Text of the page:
Daily Management Review

US Inflation Rose In January In Keeping With Expectations


Although January saw an increase in U.S. prices, the yearly gain in inflation was the lowest in over three years, meaning that the Federal Reserve's June interest rate cut remains on the table.
The Bureau of Economic Analysis of the Commerce Department reported on Thursday that the price index for personal consumption expenditures (PCEs) increased by 0.3% in the previous month. Data for December was reclassified to reflect a 0.1% growth in the PCE price index, as opposed to the 0.2% originally stated.
Up 2.4% in the year ending in January was PCE inflation. That came after a 2.6% gain in December and was the lowest year-over-year growth since February 2021.
According to Reuters polled economists, the PCE price index was expected to rise 0.3% month over month and 2.4% year. The rise in costs for consumers and producers last month, which most analysts attributed to companies hiking prices at the beginning of the year, was mirrored by the increase in prices this month.
Economists have contended that the government's approach, which eliminates seasonal variations from the data, most likely does not account for price increases at the start of the year. Most people don't think the price rises will happen again in February.
"It will be prudent to hold back on passing any strong judgment till February data comes out next month, if January's acceleration is a one-off that was perhaps due to the failure of seasonal adjustment factors to incorporate the true extent of firms raising prices at the start of the year, or whether it's the beginning of something more worrisome for the Fed," said Satyam Panday, chief U.S. economist at S&P Global Ratings.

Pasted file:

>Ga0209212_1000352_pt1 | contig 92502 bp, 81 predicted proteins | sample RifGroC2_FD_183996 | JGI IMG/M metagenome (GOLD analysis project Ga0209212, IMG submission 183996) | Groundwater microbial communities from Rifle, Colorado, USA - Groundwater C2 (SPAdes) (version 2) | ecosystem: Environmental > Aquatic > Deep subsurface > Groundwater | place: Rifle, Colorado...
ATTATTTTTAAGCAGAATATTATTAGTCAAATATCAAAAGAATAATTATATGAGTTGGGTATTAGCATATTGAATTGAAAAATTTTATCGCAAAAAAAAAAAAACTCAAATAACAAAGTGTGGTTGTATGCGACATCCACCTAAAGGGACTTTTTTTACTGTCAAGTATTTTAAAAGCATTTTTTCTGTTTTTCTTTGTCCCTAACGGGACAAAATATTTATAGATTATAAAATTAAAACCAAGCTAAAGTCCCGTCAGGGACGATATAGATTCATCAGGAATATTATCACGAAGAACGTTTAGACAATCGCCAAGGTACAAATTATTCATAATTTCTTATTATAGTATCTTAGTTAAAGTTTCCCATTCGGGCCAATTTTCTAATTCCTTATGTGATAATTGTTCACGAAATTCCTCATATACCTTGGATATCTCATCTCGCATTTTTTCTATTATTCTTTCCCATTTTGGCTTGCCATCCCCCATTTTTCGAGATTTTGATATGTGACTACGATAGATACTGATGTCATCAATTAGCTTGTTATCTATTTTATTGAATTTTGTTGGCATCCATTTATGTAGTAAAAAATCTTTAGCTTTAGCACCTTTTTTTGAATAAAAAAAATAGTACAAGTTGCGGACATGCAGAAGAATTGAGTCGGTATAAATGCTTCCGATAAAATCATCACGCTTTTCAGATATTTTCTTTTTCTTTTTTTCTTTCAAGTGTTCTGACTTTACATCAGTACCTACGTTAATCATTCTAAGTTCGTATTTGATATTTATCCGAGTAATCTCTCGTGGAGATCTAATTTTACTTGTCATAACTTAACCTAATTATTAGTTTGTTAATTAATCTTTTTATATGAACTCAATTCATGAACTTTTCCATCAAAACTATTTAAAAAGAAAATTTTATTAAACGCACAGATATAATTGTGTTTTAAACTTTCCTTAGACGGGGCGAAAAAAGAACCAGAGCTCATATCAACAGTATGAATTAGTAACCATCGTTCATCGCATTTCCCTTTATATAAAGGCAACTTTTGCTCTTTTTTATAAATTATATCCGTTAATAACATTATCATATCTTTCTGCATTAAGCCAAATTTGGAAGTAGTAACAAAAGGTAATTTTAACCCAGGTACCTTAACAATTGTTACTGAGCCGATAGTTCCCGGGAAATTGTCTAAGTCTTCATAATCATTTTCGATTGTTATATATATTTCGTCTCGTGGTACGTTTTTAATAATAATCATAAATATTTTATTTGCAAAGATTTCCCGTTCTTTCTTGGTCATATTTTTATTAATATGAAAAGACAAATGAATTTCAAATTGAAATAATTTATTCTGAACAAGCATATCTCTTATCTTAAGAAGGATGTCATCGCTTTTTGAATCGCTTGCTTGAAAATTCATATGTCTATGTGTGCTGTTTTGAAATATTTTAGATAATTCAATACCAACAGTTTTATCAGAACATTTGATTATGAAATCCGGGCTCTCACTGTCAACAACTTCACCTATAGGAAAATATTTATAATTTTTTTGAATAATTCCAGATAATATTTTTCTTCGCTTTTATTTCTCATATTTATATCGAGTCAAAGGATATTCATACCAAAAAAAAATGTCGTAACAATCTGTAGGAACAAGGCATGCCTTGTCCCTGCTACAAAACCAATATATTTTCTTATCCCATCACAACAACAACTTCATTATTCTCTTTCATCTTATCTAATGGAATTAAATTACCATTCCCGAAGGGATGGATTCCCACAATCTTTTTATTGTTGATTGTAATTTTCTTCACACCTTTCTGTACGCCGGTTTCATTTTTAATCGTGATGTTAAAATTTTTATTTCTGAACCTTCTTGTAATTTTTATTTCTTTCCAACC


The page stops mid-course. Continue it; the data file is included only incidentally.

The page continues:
After growing by a downwardly revised 0.1% in December, the PCE price index grew by 0.4% last month when the volatile food and energy components were excluded.
It was previously reported that the so-called core PCE price index increased by 0.2% in December.

Following a 2.9% increase in December, core inflation grew 2.8% year over year in January, the least amount since March 2021. In order to reach its 2% inflation target, the Fed monitors PCE pricing indicators. Over time, monthly inflation readings of 0.2% are required to return inflation to target.
The fourth-quarter inflation rate was slightly revised upward, according to government figures released on Wednesday. The financial markets have reduced their anticipation of a rate cut from May to June.
Fed representatives have stated that they will not be starting to decrease lowering rates. 
The U.S. central bank has increased its policy rate by 525 basis points since March 2022, bringing it to the current range of 5.25%–5.50%.
Inflation increased last month even though consumer spending shrank. Over two-thirds of all economic activity in the United States is accounted for by consumer expenditure, which increased by 0.2% in December and 0.7% in January. The labour market is still tight, which supports spending and keeps wage increases high.
Initial claims for state unemployment benefits increased 13,000 to a seasonally adjusted 215,000 for the week ending February 24, according to a separate report released by the Labour Department on Thursday. For the most recent week, 210,000 claims were anticipated by economists.

Despite well-publicized layoffs at the beginning of the year, claims are lingering at historically low levels.